Lady Butler-Sloss was coroner for the inquests into the deaths of Diana, Princess of Wales, and Dodi Al Fayed until she stepped down in 2007.
Her report on child sex abuse in Cleveland during the 1980s - which had led to more than 100 children being removed from their families - resulted in the Children's Act 1989.
As part of a two-pronged attack on child abuse, Home Secretary Theresa May announced on Monday a separate review, headed by the NSPCC's Peter Wanless, which would focus on concerns the Home Office failed to act on allegations of child sex abuse contained in a dossier handed over in the 1980s by former Tory MP Geoffrey Dickens.
Mr Sedwill told MPs that the Wanless review would be given independent legal advice from Richard Whittam, QC, First Senior Treasury Counsel at the Central Criminal Court.
Earlier on Tuesday Jim Gamble, former head of the police's Child Exploitation and Online Protection Centre, criticised the decision to bring in "amateurs" to find out what happened to the files, instead of "professional investigators".
Labour leader Ed Miliband said he would look at whether the proposed inquiries were "sufficiently comprehensive and sufficiently over-arching to get at the truth about what happened".
It comes after former child protection manager Peter McKelvie claimed at least 20 prominent figures - including former MPs and government ministers - abused children for "decades".
Mr McKelvie, whose allegations led initially to a 2012 police inquiry, said a "powerful elite" of paedophiles carried out "the worst form" of abuse.
He told the BBC he had spoken to victims over "many, many years" and that children - "almost exclusively boys" - were moved around like "lumps of meat".
Mr McKelvie was a child protection manager in Hereford and Worcester and worked on the conviction of paedophile Peter Righton - a former consultant to the National Children's Bureau.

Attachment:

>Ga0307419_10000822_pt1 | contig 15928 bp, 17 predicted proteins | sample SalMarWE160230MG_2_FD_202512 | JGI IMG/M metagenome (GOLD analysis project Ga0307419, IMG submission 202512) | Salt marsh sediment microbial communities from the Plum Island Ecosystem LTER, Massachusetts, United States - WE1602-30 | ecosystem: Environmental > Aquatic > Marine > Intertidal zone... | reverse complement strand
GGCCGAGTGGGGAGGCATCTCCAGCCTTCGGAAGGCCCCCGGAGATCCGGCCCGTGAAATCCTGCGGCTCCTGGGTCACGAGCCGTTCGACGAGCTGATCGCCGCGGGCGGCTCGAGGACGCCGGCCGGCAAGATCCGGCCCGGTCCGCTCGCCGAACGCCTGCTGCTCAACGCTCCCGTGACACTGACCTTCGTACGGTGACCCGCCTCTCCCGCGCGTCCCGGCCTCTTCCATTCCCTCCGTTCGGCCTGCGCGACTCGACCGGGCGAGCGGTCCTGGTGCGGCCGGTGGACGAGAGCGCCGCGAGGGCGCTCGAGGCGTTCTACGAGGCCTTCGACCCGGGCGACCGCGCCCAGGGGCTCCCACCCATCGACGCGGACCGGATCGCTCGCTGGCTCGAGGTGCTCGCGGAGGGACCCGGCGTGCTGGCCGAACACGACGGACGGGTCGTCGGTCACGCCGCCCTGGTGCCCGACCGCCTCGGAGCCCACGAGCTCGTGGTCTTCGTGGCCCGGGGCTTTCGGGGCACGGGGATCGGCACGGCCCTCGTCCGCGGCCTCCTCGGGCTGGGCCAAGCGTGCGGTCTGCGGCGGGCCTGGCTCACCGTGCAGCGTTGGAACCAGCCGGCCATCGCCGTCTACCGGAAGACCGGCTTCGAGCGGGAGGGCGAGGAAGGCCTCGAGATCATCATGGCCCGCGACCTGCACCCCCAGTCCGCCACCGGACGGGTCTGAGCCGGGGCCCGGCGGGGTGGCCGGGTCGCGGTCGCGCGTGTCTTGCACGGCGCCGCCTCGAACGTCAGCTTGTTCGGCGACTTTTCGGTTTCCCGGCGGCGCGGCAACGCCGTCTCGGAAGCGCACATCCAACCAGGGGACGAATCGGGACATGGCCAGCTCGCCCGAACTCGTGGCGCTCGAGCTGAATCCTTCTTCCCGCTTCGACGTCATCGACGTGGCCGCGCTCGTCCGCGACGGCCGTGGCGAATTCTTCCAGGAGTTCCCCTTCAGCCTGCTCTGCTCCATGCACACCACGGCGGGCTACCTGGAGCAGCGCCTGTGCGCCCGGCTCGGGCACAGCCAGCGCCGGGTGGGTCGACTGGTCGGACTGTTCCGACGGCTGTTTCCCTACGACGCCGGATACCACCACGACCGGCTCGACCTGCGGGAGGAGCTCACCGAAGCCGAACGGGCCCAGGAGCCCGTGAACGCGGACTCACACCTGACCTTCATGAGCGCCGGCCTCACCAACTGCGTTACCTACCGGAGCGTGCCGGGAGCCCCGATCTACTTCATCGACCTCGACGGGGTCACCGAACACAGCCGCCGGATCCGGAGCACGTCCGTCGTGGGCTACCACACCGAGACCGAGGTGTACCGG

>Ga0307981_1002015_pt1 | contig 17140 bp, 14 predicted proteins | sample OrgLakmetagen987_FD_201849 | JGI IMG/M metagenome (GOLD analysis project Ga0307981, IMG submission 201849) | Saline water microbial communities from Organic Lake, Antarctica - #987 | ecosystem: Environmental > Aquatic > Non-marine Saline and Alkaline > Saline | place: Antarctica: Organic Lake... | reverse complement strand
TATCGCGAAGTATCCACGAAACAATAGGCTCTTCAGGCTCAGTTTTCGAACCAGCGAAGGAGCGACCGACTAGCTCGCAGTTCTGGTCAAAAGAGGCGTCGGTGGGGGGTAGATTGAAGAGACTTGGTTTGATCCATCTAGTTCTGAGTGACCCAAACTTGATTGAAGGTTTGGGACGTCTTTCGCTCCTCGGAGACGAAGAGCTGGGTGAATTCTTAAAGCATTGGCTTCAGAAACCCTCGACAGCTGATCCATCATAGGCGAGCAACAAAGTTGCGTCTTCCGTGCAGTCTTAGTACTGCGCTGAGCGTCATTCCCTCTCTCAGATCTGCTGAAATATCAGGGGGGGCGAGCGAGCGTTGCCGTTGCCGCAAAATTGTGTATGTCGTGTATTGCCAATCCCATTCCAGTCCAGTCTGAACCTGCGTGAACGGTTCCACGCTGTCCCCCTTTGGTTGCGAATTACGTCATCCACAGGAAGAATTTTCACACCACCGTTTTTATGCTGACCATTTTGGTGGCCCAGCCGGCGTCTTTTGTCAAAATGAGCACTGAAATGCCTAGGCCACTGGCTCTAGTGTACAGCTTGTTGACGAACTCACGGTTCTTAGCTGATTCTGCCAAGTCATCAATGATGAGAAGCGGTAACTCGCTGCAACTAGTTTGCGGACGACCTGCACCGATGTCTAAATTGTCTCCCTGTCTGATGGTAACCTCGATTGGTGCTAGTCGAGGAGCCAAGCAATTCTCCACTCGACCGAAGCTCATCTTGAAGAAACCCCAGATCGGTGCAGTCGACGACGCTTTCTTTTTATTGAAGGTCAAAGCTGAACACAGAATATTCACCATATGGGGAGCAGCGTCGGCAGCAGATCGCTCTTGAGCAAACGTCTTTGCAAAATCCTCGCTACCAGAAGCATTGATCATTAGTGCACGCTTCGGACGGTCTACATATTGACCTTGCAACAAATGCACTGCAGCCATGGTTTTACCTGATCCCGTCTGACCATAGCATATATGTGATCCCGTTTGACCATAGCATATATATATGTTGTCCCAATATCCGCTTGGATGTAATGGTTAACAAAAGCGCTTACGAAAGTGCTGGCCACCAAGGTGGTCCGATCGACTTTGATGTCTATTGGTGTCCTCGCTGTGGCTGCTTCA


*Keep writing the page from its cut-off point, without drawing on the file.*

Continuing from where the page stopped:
Righton, who is now dead, was also a founding member of the Paedophile Information Exchange (PIE), before he was convicted of importing child pornography.
However, Mr McKelvie told the BBC that the evidence discovered in the case went much further than simply Righton.
'Boxes of evidence'
Mr McKelvie - who had access to documents relating to paedophile networks linked to the Righton inquiry - said he told police in 2012 there were seven boxes of potential evidence being stored by West Mercia police.
He said the evidence included letters between Righton and other alleged paedophiles.
In 2012, Mr McKelvie took his concerns to Labour MP Tom Watson, who then raised the matter in Parliament, prompting a preliminary police inquiry in 2012 that became a formal inquiry in 2013.
In another development, footage emerged of a former Conservative MP suggesting to the BBC in 1995 that party whips might not disclose certain behaviour of colleagues including that "involving small boys".
Tim Fortescue, who was a senior whip in Sir Edward Heath's government from 1970-73, claimed that MPs would "come and ask if we could help and if we could, we did".
Former Labour minister Lord Warner, who carried out an inquiry into children's homes in the early 1990s, said he believed Mr McKelvie's claims were plausible.
Meanwhile, Greater Manchester Police have also said there will be a wider inquiry into allegations of a cover-up involving paedophile abuse at Knowl View residential school - a school linked to the late MP Cyril Smith - in Rochdale in the 1980s and 1990s.